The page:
When Should Women Start Getting A Mammogram: New Guidelines Released

Image 1 of 2

Should you still get that yearly mammogram?  New recommendations from the US Preventive Services Task Force may have younger women reconsidering their options.

The US Preventive Services Task Force (USPSTF) released its final breast cancer screening recommendations late Monday afternoon.   This comes after months of debate over when women should begin getting screened, and how often they need to be screened.

The Task Force considered more than 5 years of science on breast cancer screening weighing the benefits and harm of mammography in different age groups of women.

The USPSTF says women between the ages of 50 and 74 experience the best balance of benefits versus risks. 

But, women in their forties are more likely to experience the potential harms of getting yearly mammograms.

One big one downside? Younger women are more likely to have dense breast tissue, which is harder to screen.  This can lead to “false-positive” test results.  That happens when a radiologist sees something suspicious on a woman’s breast x-rays, so the woman is called back for another mammogram, ultrasound or MRI. 

Often, follow up screenings show the woman’s breast tissue is normal.   But the USPSTF says those false-positives can lead to unnecessary anxiety, stress and treatment women may not need.

For average-risk women in their forties, the Task Force says screening mammography every two years can be effective in reducing the number of breast cancer deaths.  

It recommends women decide with their doctors whether to be screened in their forties, or wait until they reach 50, based on their health history.

The Task Force recommendations by age:

From 40-49: Women should decide with their doctor on when to begin getting a mammogram.

From 50-74: Women should be screened every other year.

75 and older: No recommendations.  The Task Force says there in insufficient science to recommend for or against continuing mammography after age 75.

The American Cancer Society and several other medical professional organizations recommend average-risk women start the screenings at 40 and get a mammogram each year.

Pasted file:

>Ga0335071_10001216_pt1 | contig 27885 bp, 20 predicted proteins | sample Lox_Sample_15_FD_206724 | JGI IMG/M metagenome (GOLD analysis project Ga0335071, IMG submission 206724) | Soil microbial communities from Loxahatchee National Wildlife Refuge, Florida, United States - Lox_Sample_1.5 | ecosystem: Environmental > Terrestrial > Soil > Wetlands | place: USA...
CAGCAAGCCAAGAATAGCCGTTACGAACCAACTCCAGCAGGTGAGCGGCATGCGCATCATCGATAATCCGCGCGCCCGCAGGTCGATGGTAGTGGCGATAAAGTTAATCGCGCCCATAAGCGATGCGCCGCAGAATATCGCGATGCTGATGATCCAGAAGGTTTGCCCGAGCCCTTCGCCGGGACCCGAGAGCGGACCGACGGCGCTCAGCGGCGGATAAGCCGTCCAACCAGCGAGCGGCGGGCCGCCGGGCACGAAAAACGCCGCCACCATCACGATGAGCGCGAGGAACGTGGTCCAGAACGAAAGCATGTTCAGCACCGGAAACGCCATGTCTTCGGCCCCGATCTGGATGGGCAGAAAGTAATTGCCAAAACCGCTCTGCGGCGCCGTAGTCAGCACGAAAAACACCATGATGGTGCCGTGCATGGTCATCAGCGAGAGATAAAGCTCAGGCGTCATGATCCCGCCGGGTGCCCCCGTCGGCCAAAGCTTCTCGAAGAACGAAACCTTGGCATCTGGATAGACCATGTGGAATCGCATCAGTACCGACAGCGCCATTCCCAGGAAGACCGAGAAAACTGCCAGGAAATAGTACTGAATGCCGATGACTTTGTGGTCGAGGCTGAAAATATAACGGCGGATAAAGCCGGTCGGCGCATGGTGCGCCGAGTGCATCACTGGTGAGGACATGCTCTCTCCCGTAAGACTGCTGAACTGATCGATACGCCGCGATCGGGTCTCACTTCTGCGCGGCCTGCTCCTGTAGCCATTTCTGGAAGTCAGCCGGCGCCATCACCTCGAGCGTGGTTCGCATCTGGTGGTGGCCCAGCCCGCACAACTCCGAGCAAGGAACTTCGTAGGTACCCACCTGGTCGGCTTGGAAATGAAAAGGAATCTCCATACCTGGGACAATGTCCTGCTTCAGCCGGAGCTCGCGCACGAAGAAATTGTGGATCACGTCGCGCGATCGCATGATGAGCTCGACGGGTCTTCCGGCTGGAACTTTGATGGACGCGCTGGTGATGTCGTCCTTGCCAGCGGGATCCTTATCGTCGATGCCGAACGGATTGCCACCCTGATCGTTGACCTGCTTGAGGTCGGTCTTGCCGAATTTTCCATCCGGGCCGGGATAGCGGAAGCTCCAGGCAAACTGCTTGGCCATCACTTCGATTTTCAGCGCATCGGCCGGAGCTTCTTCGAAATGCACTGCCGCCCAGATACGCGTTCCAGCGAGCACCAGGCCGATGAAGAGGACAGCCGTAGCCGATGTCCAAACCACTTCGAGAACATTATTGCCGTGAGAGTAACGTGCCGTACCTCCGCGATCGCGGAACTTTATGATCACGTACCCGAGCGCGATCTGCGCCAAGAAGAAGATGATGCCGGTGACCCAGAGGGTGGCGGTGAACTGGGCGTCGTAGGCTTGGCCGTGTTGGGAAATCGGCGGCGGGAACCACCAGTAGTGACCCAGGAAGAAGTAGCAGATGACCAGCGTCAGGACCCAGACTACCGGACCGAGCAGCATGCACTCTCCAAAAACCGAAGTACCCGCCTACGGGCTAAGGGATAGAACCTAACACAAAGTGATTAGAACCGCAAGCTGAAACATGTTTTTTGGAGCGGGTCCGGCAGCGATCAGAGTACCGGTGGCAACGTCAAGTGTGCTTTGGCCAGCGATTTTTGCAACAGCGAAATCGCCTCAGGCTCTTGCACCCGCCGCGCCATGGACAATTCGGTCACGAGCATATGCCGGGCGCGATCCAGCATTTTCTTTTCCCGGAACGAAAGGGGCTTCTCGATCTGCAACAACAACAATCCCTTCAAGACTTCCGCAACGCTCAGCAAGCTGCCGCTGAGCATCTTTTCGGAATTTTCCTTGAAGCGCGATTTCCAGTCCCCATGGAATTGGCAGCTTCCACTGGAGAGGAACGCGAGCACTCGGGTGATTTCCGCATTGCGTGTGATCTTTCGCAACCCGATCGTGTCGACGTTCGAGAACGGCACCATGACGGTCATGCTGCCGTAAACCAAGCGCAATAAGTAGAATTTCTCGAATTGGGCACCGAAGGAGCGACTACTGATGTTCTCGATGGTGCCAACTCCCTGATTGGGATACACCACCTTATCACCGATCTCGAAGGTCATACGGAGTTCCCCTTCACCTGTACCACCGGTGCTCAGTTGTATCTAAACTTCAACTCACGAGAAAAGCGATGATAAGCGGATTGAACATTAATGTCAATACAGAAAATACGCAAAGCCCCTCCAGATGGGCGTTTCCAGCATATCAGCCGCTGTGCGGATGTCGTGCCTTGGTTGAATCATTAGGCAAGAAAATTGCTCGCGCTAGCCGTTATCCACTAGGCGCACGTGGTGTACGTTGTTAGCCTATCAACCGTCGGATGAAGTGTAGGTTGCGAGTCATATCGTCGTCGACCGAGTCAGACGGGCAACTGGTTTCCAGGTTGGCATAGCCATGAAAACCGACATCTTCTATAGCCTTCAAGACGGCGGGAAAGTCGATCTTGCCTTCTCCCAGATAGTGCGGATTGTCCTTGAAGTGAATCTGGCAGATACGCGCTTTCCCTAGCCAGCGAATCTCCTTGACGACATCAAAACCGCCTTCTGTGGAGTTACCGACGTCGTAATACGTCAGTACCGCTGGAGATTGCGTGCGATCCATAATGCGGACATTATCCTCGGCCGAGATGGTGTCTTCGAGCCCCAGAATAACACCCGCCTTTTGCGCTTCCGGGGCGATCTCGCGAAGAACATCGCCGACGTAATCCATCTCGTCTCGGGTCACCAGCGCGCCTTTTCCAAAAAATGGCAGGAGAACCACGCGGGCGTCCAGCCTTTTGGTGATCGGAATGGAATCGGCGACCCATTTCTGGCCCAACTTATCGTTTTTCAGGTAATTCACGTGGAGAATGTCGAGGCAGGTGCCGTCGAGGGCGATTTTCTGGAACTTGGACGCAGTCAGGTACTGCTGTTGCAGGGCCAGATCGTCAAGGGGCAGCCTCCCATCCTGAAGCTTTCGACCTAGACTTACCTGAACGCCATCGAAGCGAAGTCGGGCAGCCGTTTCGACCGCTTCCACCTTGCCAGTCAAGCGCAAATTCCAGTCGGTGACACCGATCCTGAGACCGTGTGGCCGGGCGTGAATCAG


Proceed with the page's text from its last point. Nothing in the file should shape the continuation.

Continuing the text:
At Grady Memorial Hospital, breast cancer surgeon Dr. Sheryl Gabram, Director of the Avon Comprehensive Breast Cancer Center, says she will continue to recommend mammograms from age 40 on for “average-risk” women.

Dr. Gabram says screening women in their forties saves lives by catching cancers early, when they’re much easier to treat.

 “Remember that the United States Preventive Services Task Force is not recommending against screening,” Dr. Gabram says. “They're just saying it's an individual choice in the forties.  Both the Task Force and the American Cancer Society really say that you can save the most lives by starting screening in the 40's, and that's for women of average risk.”

So what should women do?

“I think what women should do is talk to their doctor,” says Dr. Gabram.  “But they should also recommend that the American College of Radiology, the Society of Breast Imaging and the American College of Obstetrics and Gynecology are all recommending screening starting at 40 on an annual basis."

Dr. Gabram says she worries women may be confused by all the mixed messages, or they may think they don’t really need to get screened.

"So, that is what I'm very concerned about, is that women will often say, 'Okay, fine. We'll just put this off. I have other things to do with my family,’” Gabram says, "When, in fact, we can save the most lives with breast cancer if we start screenings in the forties."

The new guidelines should not affect your health insurance coverage, because the Task Force does not make recommendations for or against insurance coverage.